An Impact Assessment Team consisting of eight HBA2 students in the Sustainability Certificate Program will evaluate the HBA1s’ learnings from The Path™, training first with Indigenous leaders on the context of Indigenous learning.

Building on Ivey’s programming

Findings from the HBA1s’ critical reflection assignment will also help to inform Ivey’s future programming as it relates to Truth and Reconciliation. The students are being asked what Truth and Reconciliation means to them and what it should mean to Ivey.

de Gannes said it’s an important addition since students might be unfamiliar with the Truth and Reconciliation Commission’s report or may gain a fresh perspective through The Path™ module.

Expanding Indigenous perspectives across campus

Although Chitty said she hopes Western will eventually have a full open online course focused on local Indigenous histories and knowledges, The Path™ is a good starting point for stimulating curiosity.

“I hope the students’ curiosity is piqued enough that they continue to learn and seek out other resources and do the unlearning and decolonization work themselves. Up until recently I think it has been treated as a very niche aspect of scholarship, but people are now realizing how integral it is to do reconciliation and work with Indigenous Peoples,” she said. “It’s important to learn about history from Indigenous perspectives and be able to apply a decolonial lens, through the reflective skills gained through this process, to their own work.”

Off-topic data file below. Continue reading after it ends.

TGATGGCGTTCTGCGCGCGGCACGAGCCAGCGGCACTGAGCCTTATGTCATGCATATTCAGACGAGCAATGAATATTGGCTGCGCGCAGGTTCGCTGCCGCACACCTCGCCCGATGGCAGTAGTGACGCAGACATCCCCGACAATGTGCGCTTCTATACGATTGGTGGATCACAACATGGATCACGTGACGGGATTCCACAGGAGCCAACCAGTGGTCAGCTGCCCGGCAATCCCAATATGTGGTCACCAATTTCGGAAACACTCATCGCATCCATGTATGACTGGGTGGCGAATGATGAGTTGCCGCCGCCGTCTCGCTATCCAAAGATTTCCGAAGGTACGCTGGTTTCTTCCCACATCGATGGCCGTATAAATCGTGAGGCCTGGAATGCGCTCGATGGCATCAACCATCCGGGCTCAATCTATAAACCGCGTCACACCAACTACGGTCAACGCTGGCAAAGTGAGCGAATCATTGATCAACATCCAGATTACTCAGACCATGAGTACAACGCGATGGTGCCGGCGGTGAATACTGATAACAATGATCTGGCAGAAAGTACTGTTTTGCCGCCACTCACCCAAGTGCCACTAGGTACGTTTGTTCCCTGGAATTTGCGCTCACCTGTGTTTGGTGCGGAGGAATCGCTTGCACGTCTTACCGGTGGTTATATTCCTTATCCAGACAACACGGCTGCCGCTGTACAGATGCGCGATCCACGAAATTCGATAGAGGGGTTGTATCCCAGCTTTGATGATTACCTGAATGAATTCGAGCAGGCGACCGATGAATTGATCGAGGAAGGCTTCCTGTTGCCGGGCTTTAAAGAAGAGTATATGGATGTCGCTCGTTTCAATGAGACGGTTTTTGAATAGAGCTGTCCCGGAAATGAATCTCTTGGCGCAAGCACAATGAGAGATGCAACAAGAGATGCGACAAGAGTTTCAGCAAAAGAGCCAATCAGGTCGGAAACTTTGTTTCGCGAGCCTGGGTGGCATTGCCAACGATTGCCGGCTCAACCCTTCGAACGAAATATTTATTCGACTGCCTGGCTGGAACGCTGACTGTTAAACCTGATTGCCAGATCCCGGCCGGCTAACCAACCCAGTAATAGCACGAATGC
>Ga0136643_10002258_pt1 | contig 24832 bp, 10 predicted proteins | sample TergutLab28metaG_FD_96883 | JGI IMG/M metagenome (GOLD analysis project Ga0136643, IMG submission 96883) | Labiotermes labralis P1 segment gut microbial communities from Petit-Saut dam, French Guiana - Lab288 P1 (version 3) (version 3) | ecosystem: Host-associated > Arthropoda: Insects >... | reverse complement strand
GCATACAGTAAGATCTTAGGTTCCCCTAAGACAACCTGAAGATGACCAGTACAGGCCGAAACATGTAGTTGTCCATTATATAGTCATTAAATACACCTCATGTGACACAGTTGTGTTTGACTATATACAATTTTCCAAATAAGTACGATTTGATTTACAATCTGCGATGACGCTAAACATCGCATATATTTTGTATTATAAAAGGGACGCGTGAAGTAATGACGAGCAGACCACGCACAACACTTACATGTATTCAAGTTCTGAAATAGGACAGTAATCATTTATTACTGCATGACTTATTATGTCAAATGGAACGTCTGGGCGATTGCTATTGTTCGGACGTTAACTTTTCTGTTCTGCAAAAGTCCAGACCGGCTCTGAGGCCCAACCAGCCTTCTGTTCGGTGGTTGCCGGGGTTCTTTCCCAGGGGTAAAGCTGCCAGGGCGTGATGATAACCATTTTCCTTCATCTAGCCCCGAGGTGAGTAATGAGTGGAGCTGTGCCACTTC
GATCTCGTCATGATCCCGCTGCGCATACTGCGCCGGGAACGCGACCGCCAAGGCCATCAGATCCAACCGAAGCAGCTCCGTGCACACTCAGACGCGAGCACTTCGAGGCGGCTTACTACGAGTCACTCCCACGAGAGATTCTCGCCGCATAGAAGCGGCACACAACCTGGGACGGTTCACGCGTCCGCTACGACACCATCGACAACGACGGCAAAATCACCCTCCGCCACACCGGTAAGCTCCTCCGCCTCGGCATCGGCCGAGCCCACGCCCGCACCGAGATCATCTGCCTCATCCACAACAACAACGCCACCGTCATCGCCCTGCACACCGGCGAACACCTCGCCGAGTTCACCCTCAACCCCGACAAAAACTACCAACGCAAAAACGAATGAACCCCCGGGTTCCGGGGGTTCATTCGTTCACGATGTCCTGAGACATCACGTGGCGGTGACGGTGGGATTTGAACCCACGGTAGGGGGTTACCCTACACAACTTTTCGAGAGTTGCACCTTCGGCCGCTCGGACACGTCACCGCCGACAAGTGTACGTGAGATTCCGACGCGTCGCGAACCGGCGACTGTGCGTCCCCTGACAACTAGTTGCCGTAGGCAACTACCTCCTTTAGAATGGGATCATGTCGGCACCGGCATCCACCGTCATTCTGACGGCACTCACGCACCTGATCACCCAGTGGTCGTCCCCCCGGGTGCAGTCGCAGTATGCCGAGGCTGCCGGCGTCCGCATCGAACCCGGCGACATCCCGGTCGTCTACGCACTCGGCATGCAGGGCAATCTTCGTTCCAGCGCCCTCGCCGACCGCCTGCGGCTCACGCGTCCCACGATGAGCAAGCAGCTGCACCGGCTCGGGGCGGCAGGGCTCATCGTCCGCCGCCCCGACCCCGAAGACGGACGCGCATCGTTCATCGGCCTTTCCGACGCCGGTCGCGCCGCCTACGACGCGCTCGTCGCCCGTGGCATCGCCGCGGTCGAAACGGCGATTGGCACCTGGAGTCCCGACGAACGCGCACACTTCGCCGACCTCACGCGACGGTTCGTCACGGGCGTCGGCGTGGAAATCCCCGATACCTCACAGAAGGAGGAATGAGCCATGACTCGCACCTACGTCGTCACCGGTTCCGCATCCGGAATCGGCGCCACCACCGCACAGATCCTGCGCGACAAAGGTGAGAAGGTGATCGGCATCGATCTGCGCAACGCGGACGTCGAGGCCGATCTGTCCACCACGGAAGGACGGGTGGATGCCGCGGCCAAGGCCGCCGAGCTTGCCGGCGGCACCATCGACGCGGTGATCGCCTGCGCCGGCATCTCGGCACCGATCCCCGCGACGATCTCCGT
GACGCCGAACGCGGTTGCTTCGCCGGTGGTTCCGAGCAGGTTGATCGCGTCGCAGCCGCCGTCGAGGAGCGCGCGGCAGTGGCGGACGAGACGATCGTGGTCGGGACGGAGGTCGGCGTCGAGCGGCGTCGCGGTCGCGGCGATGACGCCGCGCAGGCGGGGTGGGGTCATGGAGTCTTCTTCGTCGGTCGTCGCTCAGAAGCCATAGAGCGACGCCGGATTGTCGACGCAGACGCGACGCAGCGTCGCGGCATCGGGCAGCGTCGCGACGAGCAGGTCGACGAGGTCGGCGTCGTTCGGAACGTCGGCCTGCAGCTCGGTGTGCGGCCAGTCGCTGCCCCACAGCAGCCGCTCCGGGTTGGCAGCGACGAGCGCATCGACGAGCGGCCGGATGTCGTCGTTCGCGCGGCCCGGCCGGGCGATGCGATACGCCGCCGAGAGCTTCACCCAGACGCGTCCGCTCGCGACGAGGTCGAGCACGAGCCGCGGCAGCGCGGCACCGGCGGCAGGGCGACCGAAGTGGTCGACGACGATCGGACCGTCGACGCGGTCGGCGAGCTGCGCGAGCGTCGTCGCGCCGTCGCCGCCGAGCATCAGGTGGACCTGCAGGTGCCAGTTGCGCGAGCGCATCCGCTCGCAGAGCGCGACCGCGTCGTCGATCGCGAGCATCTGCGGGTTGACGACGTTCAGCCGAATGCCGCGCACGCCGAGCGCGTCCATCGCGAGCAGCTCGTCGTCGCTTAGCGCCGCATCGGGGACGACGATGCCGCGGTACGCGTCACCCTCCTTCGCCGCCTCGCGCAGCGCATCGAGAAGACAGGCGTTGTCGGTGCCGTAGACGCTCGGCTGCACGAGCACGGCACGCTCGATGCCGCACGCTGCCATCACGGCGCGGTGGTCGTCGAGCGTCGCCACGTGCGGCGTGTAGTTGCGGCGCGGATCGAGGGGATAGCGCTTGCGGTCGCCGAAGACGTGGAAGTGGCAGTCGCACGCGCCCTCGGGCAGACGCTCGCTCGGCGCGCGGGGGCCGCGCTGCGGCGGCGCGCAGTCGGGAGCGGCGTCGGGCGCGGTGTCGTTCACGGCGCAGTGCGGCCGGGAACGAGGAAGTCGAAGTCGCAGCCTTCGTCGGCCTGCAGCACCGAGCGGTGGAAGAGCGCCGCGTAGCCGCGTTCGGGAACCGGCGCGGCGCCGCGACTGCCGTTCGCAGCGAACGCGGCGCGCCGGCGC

Chitty suggests everyone at Western might benefit from taking The Path™ since Indigenous history and perspectives are relevant in every discipline and could see other faculties building it into their programs and onboarding.

“I think this pilot at Ivey is a really good example of doing reconciliation on campus in a collaborative and culturally appropriate and respectful way,” she said. “It’s important to make space for things you might not have set aside time for before so that you can broaden people’s understanding and open their eyes as to how Indigenous history has been portrayed up until this point and how crucial those truths are in continuing reconciliation work.”